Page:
Moreover, an incomparable speed of production has to be taken into consideration: a speed independent from planning, creation and setting up of production prints, presswork time, logistic process and stockpiles for production and subsequently, of a breakeven only reachable with high number series pieces.
FOC products are planned and made out of CAD 3D software files, like Studio Max, Maya, Solidworks or Cinema 4D. Such files are then uploaded to very complex 3D printers, connected with complicated synthesizers, machines for stereolithography and presswork test techniquesthrough the use of different materials (plastic, metals, rubbers and composed materials, ceramic for example). 3D printers are not the sole printers used since the new HP Designjet line?, far too rudimental due its shape and too poor in materials to assure final products to compete with productions.
Freedom Of Creation’s uniqueness
It must be remembered that the FOC experience is a perfect synthesis of creativity, technology (born with the objective to offer an extreme versatility) and high commercial value. In fact, FOC lives through a mix of sometimes unique factors. First of all, the unparalleled creative skill of its founder (Kyttänen considers himself a “digital sculptor”). FOC’s design is very geometric and organized, and defined as minimalist and smooth by its author. But the whole work is based on a third dimension of apparent casualty: apparent because actually it hides its inspiration under a mimesis of nature operations (Palm Series) or even mathematical forms (Fibonacci Series).
FOC products reflect its founder’s ability to mix different disciplines and to push the limits of innovation thanks to his conceptual realization skill. Kyttänen’s modus operandi is very simple in this sense: FOC reaches exclusivity through very complex tools, yet producing aesthetically simple elements. They are creative products and thus almost inimitable, given the fact they are produced with technologies born 20 years ago at the latest. Moreover, FOC is capable of keeping the planning section ready to answer any request coming from the market, both for ad hoc and personalized planning, customer requested and also technology push, which relies on niche markets.
FOC activated all the possible channels in order to feed communication, both commercial (fairs, shows and word-of-mouth advertising) and digital (web and social channels). Moreover, FOC uses a high intuitive commercial approach, otherwise impossible for managing products ranging from gift and fancy goods to fashion, from medicine to construction, passing through the packaging for various customers, from neighbours to multinational companies.
These elements assure FOC’s experience is not easily replicable, thus keeping away the “democratisation of creation” scenario in which Kyttänen however seems to believe: “We believe in a future where people will have 3D printers at their homes and they can just download files for products from the internet and produce them by themselves.”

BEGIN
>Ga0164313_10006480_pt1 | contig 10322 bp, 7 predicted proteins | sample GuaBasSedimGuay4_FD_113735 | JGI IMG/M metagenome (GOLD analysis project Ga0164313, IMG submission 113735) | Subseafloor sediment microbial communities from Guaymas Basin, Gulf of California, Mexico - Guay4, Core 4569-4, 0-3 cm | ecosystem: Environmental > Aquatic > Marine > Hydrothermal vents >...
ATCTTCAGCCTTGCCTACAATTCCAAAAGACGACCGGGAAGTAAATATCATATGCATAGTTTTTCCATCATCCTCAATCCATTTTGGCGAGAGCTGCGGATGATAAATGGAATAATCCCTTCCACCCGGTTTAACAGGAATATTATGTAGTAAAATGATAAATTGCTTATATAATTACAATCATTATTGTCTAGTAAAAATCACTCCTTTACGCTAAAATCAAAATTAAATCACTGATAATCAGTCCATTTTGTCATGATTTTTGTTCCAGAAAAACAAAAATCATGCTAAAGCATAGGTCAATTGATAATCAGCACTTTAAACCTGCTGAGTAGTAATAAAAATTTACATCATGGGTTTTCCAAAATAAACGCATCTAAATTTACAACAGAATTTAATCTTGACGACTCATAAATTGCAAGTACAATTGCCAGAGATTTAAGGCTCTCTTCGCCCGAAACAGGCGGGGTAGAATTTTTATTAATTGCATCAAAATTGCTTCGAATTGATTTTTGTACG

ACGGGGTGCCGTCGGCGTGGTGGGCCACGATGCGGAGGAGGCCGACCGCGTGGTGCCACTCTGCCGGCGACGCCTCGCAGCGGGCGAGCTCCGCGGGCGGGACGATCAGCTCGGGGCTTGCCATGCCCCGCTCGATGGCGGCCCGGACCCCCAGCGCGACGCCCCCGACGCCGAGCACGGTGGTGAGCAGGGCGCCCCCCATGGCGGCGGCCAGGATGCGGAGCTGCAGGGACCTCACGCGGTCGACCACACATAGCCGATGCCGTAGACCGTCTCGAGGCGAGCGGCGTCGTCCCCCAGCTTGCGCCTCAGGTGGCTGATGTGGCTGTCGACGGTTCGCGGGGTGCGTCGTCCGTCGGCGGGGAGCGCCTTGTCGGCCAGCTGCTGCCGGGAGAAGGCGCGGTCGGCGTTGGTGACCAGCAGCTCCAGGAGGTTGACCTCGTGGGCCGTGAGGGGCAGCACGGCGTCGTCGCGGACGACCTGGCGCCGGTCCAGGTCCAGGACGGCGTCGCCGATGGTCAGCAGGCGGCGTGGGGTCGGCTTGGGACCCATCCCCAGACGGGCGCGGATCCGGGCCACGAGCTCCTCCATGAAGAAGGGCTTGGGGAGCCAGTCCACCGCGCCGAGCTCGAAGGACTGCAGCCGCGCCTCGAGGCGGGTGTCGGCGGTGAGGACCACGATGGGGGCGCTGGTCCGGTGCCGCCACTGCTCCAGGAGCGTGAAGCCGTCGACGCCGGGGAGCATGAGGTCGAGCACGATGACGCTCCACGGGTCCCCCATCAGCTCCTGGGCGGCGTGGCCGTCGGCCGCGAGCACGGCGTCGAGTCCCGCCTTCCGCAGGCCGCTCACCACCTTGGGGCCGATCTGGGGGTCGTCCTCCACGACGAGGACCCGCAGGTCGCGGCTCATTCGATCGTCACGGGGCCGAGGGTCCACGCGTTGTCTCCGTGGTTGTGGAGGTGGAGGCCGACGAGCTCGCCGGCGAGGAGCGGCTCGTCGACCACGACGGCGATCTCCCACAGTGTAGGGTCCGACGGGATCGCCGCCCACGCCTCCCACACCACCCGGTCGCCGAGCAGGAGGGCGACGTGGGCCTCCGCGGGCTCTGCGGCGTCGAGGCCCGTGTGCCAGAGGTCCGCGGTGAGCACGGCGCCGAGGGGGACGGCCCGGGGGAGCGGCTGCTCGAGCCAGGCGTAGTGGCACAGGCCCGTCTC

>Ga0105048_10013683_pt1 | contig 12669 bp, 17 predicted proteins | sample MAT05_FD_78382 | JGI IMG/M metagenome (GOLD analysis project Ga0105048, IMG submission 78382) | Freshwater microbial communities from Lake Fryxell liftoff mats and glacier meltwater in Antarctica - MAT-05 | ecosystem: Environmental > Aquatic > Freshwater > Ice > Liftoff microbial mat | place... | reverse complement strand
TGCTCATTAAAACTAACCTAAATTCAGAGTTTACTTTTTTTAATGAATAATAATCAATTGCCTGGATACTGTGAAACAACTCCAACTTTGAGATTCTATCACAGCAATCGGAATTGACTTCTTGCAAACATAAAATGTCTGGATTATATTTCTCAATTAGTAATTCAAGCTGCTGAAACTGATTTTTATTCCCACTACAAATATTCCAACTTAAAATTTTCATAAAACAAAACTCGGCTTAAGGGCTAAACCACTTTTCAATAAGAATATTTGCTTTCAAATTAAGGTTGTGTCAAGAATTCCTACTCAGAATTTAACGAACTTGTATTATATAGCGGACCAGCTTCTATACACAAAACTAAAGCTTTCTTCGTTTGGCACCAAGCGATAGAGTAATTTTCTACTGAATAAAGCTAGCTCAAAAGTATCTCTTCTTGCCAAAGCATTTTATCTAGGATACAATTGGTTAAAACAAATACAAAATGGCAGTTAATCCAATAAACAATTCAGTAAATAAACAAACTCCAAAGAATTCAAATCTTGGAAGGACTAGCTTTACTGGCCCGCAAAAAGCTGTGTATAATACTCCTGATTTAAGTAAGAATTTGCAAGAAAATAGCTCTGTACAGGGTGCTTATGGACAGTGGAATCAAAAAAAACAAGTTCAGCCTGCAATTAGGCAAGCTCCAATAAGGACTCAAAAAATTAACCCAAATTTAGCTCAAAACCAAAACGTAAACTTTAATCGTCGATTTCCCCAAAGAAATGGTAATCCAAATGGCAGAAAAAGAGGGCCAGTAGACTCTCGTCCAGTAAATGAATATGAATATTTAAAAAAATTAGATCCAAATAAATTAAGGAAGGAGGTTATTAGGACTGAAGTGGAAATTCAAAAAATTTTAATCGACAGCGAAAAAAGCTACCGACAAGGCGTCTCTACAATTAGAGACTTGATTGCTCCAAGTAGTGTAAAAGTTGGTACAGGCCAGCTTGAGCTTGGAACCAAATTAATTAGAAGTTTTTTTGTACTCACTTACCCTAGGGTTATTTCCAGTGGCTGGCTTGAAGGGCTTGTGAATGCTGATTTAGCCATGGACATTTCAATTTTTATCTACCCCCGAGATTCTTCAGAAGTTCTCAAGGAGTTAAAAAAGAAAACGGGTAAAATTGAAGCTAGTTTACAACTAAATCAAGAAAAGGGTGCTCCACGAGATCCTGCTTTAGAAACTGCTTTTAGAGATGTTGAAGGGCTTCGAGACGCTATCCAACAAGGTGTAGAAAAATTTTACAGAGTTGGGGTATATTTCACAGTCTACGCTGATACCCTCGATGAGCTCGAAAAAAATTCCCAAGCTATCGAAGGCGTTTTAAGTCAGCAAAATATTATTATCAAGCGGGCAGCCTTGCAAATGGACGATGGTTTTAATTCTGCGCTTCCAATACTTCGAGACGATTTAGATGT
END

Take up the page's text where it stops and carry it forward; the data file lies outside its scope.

Kyttänen’s thoughts seem to contain a bit of malice though: FOC’s founder can certainly be favourable to the ideas circulating all around the open philosophy field, yet he is well-aware that mass open design is only possible after having overcome all the huge difficulties brought by design and production-oriented technologies.
Freedom Of Creation products’ commercialization modes.
FOC’s products are often models, locally reproduced by agreed suppliers and allowing a multiple level saving. One of FOC’s goal is to become leader of a 3D printers technologies global platform, regulated by an online portal; the company aims to reduce the costs even for the most innovative technologies, which according to the law of market innovation tend to be of hard use because of their high initial costs.
To optimize investments means to use at best the available machine capacities, comparing different online producers, thus guaranteeing the best producers and prices to the customer, often adapting the demand on the production time as well (a couple of days more, not months) and paying a price ten times lower than usual.
We introduce here our interview to FOC’s Founder, the Finnish Janne Kyttanen, 36 years old, and a brief bio on his life and his company’s too: Janne got his degree at Amsterdam’s Gerrit Rietveld Academy in 2000. After a small period of work in professional design, Janne got bored of traditional approaches and wanted to come back to an idea developed during his studies, when he experimented the potential use of 3D Printing techniques for the production of a personal design, and he decided to create a line of products of his own for his degree thesis.
FOC was therefore born out of an experimentation for a degree thesis, and its first project was called 26 ring cuteless (an easily printable element with a SLS synthesizer, yet unrealizable without relying on very expensive costs coming from production prints). Kyttänen then invested all of his entrepreneurial skills in the FOC project, believing in the global potential of this new way of production.